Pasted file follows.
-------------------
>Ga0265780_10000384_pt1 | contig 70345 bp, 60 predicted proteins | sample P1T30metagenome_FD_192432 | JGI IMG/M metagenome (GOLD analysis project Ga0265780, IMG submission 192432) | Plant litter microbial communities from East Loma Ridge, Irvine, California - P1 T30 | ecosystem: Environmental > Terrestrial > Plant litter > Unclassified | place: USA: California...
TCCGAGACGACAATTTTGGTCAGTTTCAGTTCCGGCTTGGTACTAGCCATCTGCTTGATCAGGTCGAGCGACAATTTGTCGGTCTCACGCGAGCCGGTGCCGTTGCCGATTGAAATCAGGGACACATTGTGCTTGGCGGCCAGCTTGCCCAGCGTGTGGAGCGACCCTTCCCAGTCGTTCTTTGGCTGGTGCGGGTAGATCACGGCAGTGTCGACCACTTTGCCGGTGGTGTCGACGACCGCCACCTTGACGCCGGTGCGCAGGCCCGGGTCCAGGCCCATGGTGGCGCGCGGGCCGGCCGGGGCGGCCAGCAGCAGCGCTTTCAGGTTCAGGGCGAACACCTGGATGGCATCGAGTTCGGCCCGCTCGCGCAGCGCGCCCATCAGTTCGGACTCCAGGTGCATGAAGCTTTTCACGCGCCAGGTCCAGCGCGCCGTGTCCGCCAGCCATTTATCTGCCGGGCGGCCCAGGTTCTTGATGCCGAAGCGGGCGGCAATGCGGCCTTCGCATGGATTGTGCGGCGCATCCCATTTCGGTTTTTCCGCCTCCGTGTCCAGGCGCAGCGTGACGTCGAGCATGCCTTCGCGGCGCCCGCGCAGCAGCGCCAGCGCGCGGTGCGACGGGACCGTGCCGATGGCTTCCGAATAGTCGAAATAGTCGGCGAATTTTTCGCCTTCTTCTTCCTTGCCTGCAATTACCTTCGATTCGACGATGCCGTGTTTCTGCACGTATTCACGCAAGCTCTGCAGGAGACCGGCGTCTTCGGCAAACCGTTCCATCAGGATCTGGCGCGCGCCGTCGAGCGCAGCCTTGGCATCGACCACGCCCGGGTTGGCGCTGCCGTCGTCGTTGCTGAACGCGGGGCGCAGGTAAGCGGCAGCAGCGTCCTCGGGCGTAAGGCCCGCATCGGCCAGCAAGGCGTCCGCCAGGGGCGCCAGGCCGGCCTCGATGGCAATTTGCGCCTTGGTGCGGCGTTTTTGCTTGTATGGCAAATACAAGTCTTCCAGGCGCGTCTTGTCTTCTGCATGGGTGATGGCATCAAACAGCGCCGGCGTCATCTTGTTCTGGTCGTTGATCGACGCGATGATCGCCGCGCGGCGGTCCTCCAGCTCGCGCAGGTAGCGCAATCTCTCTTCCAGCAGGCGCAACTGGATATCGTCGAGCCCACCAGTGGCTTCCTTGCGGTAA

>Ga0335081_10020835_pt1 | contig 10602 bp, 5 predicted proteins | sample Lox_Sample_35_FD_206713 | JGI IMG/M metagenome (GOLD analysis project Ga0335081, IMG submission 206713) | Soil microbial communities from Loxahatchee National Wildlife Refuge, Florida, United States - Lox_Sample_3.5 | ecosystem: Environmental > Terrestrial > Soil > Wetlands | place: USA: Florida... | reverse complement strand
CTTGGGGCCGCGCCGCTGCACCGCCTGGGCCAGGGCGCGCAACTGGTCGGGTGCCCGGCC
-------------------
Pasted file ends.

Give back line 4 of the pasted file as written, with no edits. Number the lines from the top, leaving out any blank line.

CTTGGGGCCGCGCCGCTGCACCGCCTGGGCCAGGGCGCGCAACTGGTCGGGTGCCCGGCC